|Publication number||US4302844 A|
|Application number||US 06/021,529|
|Publication date||Nov 24, 1981|
|Filing date||Mar 19, 1979|
|Priority date||Mar 19, 1979|
|Also published as||CA1136220A, CA1136220A1, DE3010537A1|
|Publication number||021529, 06021529, US 4302844 A, US 4302844A, US-A-4302844, US4302844 A, US4302844A|
|Inventors||Warren B. Bruene|
|Original Assignee||Rockwell International Corporation|
|Export Citation||BiBTeX, EndNote, RefMan|
|Patent Citations (7), Referenced by (5), Classifications (17)|
|External Links: USPTO, USPTO Assignment, Espacenet|
The subject invention pertains generally to electronic communications and specifically to communications systems entailing the transmission of a digital data modulated carrier signal through a medium polluted with harmonic signals.
The transmission of digital data by carrier signal through some medium may entail discriminating against harmonic signals which pollute the medium in order to properly detect and demodulate the carrier signal to retrieve the data. An example of such a system is the use of electric power systems as a communications channel for data which allows utility customer loads to be monitored for accounting purposes and controlled for load management from a central remote site. Aside from the broadband and impulse noise found on a power system which pose a hostile environment for communication signals, harmonic noise consisting of harmonics of the power system fundamental frequency (60 hertz in the United States and 50 hertz in European countries) must be obviated if a meaningful communication signal is to be transmitted and received. A very effective way for solving this problem is explicated in U.S. Pat. No. 3,368,036 entitled "Demultiplexing and Detecting System For Predicted Wave Phase-Pulsed Data Transmission System" in which is described a commercial system known as Kineplex developed by the assignee of the subject patent application for transmitting a plurality of carrier signals at different equally spaced frequencies in a frequency division multiplexed arrangement between a common transmitter and receiver while preventing any cross-talk among the various channels. This is accomplished by setting the baud period (duration of single period over which the carrier signal characteristic, e.g. phase, remains constant for defining one or more bits) equal to the reciprocal of the frequency separation between adjacent harmonics. The well known resultant (sin x)/x function, where x=πT(F-Fc) radians, representative of the spectral density versus frequency function in the frequency domain for a pulsed carrier signal (of baud period T) at a particular carrier frequency Fc, has nulls at all of the other carrier signal frequencies. Thus a receiver detector which integrates the DC signal developed from the carrier signal indicative of the data for a period equal to that of the baud (and consequently having a matching frequency response) passes only the carrier signal frequency of interest while rejecting all of the others. If all of these undesired carrier signal frequencies vis-a-vis the particular carrier signal frequency of interest are analogized to the power signal harmonic frequencies found on a power system, it becomes readily apparent that the Kineplex technique for discriminating against equally spaced signal frequencies is directly applicable to the problem of transmitting a communication signal over a power system polluted with harmonic noise.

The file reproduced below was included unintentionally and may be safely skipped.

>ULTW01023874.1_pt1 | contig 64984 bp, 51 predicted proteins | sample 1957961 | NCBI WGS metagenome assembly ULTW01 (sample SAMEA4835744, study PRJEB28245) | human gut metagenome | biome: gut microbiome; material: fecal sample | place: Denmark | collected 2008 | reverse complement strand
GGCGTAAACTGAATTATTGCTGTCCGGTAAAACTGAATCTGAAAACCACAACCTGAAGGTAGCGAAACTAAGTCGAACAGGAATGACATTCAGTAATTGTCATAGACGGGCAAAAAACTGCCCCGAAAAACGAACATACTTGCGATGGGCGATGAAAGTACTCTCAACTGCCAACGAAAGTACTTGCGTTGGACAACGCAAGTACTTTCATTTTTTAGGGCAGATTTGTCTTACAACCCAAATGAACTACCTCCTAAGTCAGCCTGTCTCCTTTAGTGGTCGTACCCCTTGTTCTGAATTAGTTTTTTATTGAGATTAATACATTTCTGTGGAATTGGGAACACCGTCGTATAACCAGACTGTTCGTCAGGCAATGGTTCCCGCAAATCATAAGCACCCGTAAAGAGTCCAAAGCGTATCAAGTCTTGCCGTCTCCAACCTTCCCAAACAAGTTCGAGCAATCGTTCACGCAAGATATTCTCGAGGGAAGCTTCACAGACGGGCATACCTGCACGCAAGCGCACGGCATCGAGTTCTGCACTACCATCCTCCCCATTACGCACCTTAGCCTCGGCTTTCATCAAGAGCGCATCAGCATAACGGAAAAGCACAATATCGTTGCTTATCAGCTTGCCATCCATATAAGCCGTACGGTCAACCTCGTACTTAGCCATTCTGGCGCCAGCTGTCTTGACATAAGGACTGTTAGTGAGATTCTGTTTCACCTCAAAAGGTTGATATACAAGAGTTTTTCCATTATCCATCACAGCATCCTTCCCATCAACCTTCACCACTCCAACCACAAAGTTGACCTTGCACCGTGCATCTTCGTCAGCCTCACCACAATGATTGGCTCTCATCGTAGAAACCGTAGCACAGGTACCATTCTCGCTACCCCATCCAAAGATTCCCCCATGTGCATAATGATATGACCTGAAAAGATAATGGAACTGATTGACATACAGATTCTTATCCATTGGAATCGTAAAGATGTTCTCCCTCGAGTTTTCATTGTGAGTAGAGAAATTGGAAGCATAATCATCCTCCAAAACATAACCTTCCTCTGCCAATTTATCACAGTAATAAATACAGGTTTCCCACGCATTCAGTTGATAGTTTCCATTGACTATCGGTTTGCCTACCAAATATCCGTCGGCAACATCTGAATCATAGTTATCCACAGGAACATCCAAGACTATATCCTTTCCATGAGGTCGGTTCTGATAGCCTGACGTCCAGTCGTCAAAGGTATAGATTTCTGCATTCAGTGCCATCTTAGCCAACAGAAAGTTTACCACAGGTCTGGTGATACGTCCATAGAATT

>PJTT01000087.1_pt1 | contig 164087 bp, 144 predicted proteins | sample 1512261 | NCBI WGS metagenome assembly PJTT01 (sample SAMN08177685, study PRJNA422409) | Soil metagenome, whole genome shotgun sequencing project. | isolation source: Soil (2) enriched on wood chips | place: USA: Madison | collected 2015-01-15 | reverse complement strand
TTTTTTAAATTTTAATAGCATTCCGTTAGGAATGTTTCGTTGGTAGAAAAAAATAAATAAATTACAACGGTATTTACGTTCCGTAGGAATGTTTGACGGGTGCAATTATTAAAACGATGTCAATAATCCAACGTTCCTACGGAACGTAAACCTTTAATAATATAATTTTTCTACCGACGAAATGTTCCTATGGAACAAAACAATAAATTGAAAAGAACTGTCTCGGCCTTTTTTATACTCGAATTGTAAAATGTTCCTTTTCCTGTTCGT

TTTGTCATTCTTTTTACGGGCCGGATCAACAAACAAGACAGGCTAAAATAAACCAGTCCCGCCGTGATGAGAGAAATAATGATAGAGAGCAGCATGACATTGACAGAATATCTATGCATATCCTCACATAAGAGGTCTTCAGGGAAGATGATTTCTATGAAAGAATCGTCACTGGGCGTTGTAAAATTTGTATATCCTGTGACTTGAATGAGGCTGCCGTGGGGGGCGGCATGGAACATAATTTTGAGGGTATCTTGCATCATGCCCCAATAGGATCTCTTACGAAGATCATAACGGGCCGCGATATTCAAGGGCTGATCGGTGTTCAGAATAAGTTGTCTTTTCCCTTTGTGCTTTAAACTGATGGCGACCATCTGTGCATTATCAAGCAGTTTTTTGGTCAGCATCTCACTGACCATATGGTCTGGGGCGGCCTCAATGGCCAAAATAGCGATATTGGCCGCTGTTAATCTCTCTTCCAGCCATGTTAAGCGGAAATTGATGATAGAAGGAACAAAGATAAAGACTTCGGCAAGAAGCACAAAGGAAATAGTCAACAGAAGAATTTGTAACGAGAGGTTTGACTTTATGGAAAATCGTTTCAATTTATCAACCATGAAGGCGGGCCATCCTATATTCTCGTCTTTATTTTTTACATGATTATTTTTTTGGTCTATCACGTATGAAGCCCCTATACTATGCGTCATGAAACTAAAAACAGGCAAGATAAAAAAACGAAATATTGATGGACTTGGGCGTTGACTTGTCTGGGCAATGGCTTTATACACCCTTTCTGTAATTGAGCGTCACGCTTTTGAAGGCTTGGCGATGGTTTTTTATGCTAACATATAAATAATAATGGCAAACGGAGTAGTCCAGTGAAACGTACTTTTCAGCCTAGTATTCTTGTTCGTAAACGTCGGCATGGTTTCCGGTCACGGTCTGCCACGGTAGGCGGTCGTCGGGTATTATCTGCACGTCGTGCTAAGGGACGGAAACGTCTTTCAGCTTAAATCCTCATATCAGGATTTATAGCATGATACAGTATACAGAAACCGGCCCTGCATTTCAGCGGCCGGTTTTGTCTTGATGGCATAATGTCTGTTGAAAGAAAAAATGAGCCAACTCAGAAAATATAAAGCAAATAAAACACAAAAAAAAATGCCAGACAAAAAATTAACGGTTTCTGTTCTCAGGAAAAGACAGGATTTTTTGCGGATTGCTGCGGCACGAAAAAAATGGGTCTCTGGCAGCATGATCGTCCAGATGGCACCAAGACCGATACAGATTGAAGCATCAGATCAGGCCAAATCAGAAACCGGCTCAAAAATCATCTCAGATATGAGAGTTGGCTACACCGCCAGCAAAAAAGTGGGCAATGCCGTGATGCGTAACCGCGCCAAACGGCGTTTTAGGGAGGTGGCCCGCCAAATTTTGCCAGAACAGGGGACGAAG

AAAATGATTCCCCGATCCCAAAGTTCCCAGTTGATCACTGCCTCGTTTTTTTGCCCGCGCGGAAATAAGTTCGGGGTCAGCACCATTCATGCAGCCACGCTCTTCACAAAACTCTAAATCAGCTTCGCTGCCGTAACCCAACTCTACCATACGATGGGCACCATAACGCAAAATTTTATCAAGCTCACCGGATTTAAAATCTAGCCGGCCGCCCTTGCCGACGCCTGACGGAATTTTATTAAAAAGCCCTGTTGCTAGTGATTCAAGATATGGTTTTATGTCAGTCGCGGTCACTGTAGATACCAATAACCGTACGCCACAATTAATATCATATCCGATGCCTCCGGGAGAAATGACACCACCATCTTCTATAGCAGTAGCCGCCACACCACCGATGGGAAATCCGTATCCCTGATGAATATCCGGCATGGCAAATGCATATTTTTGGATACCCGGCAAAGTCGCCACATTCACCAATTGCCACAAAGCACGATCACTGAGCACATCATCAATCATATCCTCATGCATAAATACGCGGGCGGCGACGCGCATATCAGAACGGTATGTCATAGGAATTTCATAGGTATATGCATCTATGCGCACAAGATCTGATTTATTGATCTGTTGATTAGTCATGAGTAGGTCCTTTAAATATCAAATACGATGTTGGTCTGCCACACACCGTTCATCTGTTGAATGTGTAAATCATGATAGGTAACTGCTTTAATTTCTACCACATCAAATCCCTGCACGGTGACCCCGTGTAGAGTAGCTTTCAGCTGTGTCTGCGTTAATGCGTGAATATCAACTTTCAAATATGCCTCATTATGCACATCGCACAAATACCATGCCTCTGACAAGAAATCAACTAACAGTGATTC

Although the evolving field of power system communications does now employ the aforedescribed Kineplex technique (e.g. see U.S. Pat. Nos. 4,109,204 and 4,012,734), it is to be noted that all of the systems proposed to date center the carrier signal either on a power frequency harmonic or between two adjacent harmonics, thereby failing to take advantage of the disparate magnitudes exhibited by power system harmonics in the discrimination process.
With the foregoing in mind, it is a primary object of the present invention to provide a new and improved means for transmitting communication signals indicative of digital data through a medium polluted with harmonic signals.
It is a further object of the present invention to provide such a new and improved means wherein the adjacent harmonics are of dissimilar magnitude.
It is still a further object of the present invention to provide such a new and improved means wherein the medium is an electric power system and the harmonics are multiples of the power system frequency.
The foregoing objects as well as others and the means by which they are achieved through the present invention may best be appreciated by referring to the Detailed Description of the Invention which follows together with the appended drawings.